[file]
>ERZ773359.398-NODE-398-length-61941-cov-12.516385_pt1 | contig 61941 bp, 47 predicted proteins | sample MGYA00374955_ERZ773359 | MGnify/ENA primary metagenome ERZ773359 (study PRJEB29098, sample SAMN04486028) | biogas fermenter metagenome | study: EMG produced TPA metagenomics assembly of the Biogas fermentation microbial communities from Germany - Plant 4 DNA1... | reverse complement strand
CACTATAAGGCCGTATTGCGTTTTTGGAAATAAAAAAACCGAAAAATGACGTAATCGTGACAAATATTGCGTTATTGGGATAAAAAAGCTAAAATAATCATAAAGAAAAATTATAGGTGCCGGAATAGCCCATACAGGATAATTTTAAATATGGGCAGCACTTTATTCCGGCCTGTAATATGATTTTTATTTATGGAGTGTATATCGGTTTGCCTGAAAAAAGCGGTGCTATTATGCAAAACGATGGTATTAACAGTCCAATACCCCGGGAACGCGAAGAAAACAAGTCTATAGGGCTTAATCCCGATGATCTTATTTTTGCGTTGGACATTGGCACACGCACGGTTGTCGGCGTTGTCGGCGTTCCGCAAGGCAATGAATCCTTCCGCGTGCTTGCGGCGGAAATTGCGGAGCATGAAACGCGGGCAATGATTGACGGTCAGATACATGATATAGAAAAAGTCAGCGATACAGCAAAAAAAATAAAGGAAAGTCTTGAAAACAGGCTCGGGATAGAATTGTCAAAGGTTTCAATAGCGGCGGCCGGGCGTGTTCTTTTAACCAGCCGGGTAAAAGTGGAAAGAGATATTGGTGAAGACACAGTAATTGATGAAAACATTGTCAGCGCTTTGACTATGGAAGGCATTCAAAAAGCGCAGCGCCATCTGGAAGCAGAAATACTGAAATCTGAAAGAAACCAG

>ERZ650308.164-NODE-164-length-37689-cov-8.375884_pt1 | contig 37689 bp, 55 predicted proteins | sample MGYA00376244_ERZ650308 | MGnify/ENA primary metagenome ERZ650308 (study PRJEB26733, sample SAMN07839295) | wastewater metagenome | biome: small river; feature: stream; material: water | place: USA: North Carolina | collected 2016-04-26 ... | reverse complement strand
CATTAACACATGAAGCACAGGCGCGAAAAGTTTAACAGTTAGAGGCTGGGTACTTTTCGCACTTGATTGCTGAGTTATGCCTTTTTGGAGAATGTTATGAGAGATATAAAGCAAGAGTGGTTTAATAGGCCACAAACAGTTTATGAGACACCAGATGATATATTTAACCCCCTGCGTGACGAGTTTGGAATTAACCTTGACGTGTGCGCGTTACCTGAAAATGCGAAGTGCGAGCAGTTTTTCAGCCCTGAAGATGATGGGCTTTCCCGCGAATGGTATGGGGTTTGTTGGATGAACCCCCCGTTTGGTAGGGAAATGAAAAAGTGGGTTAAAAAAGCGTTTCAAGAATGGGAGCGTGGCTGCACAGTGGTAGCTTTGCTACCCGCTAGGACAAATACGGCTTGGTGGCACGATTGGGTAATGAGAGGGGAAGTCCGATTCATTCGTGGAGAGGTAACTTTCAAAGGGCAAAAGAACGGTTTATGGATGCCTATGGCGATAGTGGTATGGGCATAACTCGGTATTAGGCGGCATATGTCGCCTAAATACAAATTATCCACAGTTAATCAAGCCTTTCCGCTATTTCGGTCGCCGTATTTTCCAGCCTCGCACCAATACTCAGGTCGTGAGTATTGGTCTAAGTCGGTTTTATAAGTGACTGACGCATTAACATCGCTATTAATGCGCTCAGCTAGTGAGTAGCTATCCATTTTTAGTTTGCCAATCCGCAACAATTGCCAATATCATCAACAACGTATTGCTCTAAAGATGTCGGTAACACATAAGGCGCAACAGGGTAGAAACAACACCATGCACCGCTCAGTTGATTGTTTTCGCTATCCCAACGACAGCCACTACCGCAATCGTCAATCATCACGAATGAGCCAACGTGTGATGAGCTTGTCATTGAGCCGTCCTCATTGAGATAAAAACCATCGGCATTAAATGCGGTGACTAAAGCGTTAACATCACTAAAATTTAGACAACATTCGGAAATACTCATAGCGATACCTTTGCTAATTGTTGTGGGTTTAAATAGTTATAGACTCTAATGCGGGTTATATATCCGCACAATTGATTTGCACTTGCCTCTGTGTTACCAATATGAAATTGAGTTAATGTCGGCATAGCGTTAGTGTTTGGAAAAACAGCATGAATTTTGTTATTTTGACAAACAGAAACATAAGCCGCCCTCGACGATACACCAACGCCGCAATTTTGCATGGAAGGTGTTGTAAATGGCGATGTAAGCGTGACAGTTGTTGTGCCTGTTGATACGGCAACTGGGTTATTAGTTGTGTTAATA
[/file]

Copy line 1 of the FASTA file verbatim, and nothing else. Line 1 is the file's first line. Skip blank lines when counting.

>ERZ773359.398-NODE-398-length-61941-cov-12.516385_pt1 | contig 61941 bp, 47 predicted proteins | sample MGYA00374955_ERZ773359 | MGnify/ENA primary metagenome ERZ773359 (study PRJEB29098, sample SAMN04486028) | biogas fermenter metagenome | study: EMG produced TPA metagenomics assembly of the Biogas fermentation microbial communities from Germany - Plant 4 DNA1... | reverse complement strand